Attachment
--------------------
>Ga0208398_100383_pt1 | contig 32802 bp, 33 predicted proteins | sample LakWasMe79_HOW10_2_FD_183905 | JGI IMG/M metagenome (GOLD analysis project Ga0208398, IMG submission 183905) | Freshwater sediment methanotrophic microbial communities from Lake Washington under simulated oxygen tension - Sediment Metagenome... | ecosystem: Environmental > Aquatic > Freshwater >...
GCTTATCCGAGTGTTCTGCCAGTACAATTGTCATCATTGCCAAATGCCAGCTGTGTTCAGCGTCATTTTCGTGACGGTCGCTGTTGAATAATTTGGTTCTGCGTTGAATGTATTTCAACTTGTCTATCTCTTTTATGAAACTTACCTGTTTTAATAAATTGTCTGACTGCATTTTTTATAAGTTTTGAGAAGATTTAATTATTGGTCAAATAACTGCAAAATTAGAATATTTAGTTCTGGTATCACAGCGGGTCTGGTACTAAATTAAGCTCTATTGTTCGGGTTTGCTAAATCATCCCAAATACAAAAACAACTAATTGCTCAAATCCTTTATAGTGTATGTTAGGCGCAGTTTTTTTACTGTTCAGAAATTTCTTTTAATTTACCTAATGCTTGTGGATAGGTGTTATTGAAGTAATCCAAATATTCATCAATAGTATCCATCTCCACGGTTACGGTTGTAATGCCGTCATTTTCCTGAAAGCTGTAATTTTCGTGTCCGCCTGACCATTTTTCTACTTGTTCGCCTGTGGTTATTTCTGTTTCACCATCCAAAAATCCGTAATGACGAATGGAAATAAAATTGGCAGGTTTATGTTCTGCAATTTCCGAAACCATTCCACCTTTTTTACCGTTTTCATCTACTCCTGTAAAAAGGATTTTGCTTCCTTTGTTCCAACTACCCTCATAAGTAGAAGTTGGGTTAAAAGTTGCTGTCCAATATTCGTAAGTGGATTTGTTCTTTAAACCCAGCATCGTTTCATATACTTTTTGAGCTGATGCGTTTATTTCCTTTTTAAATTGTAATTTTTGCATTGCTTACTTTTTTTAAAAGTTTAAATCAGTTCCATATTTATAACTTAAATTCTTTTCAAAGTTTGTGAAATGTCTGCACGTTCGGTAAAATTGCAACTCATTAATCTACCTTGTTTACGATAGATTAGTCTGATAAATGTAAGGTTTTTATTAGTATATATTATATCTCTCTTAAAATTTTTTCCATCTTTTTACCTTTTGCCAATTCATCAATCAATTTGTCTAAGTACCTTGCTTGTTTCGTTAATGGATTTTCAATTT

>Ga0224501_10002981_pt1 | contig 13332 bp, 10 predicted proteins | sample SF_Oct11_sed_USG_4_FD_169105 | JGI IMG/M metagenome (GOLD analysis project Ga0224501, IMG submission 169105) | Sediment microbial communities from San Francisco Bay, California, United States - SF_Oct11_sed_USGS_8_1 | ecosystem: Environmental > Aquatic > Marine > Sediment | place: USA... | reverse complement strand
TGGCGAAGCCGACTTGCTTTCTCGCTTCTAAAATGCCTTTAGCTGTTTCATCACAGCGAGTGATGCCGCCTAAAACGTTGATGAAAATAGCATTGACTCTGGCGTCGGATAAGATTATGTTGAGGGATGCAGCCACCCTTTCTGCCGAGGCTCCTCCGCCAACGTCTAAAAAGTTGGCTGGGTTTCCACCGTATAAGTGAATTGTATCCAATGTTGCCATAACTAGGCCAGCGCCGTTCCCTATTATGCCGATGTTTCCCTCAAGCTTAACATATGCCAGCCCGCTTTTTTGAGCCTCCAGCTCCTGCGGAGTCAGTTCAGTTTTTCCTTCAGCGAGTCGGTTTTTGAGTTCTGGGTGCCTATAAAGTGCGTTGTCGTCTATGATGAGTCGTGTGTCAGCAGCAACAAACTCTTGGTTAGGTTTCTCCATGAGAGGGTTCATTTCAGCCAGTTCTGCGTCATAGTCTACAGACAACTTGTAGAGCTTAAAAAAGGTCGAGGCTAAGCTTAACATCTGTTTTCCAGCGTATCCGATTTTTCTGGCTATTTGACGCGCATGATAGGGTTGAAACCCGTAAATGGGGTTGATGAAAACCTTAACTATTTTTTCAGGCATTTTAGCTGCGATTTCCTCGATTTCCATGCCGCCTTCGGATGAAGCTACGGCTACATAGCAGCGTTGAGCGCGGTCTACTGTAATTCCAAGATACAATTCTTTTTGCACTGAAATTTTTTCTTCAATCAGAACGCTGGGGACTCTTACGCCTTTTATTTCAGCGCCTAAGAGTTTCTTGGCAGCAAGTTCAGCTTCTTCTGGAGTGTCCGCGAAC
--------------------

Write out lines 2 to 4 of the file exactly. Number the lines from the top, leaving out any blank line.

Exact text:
GCTTATCCGAGTGTTCTGCCAGTACAATTGTCATCATTGCCAAATGCCAGCTGTGTTCAGCGTCATTTTCGTGACGGTCGCTGTTGAATAATTTGGTTCTGCGTTGAATGTATTTCAACTTGTCTATCTCTTTTATGAAACTTACCTGTTTTAATAAATTGTCTGACTGCATTTTTTATAAGTTTTGAGAAGATTTAATTATTGGTCAAATAACTGCAAAATTAGAATATTTAGTTCTGGTATCACAGCGGGTCTGGTACTAAATTAAGCTCTATTGTTCGGGTTTGCTAAATCATCCCAAATACAAAAACAACTAATTGCTCAAATCCTTTATAGTGTATGTTAGGCGCAGTTTTTTTACTGTTCAGAAATTTCTTTTAATTTACCTAATGCTTGTGGATAGGTGTTATTGAAGTAATCCAAATATTCATCAATAGTATCCATCTCCACGGTTACGGTTGTAATGCCGTCATTTTCCTGAAAGCTGTAATTTTCGTGTCCGCCTGACCATTTTTCTACTTGTTCGCCTGTGGTTATTTCTGTTTCACCATCCAAAAATCCGTAATGACGAATGGAAATAAAATTGGCAGGTTTATGTTCTGCAATTTCCGAAACCATTCCACCTTTTTTACCGTTTTCATCTACTCCTGTAAAAAGGATTTTGCTTCCTTTGTTCCAACTACCCTCATAAGTAGAAGTTGGGTTAAAAGTTGCTGTCCAATATTCGTAAGTGGATTTGTTCTTTAAACCCAGCATCGTTTCATATACTTTTTGAGCTGATGCGTTTATTTCCTTTTTAAATTGTAATTTTTGCATTGCTTACTTTTTTTAAAAGTTTAAATCAGTTCCATATTTATAACTTAAATTCTTTTCAAAGTTTGTGAAATGTCTGCACGTTCGGTAAAATTGCAACTCATTAATCTACCTTGTTTACGATAGATTAGTCTGATAAATGTAAGGTTTTTATTAGTATATATTATATCTCTCTTAAAATTTTTTCCATCTTTTTACCTTTTGCCAATTCATCAATCAATTTGTCTAAGTACCTTGCTTGTTTCGTTAATGGATTTTCAATTT

>Ga0224501_10002981_pt1 | contig 13332 bp, 10 predicted proteins | sample SF_Oct11_sed_USG_4_FD_169105 | JGI IMG/M metagenome (GOLD analysis project Ga0224501, IMG submission 169105) | Sediment microbial communities from San Francisco Bay, California, United States - SF_Oct11_sed_USGS_8_1 | ecosystem: Environmental > Aquatic > Marine > Sediment | place: USA... | reverse complement strand
TGGCGAAGCCGACTTGCTTTCTCGCTTCTAAAATGCCTTTAGCTGTTTCATCACAGCGAGTGATGCCGCCTAAAACGTTGATGAAAATAGCATTGACTCTGGCGTCGGATAAGATTATGTTGAGGGATGCAGCCACCCTTTCTGCCGAGGCTCCTCCGCCAACGTCTAAAAAGTTGGCTGGGTTTCCACCGTATAAGTGAATTGTATCCAATGTTGCCATAACTAGGCCAGCGCCGTTCCCTATTATGCCGATGTTTCCCTCAAGCTTAACATATGCCAGCCCGCTTTTTTGAGCCTCCAGCTCCTGCGGAGTCAGTTCAGTTTTTCCTTCAGCGAGTCGGTTTTTGAGTTCTGGGTGCCTATAAAGTGCGTTGTCGTCTATGATGAGTCGTGTGTCAGCAGCAACAAACTCTTGGTTAGGTTTCTCCATGAGAGGGTTCATTTCAGCCAGTTCTGCGTCATAGTCTACAGACAACTTGTAGAGCTTAAAAAAGGTCGAGGCTAAGCTTAACATCTGTTTTCCAGCGTATCCGATTTTTCTGGCTATTTGACGCGCATGATAGGGTTGAAACCCGTAAATGGGGTTGATGAAAACCTTAACTATTTTTTCAGGCATTTTAGCTGCGATTTCCTCGATTTCCATGCCGCCTTCGGATGAAGCTACGGCTACATAGCAGCGTTGAGCGCGGTCTACTGTAATTCCAAGATACAATTCTTTTTGCACTGAAATTTTTTCTTCAATCAGAACGCTGGGGACTCTTACGCCTTTTATTTCAGCGCCTAAGAGTTTCTTGGCAGCAAGTTCAGCTTCTTCTGGAGTGTCCGCGAAC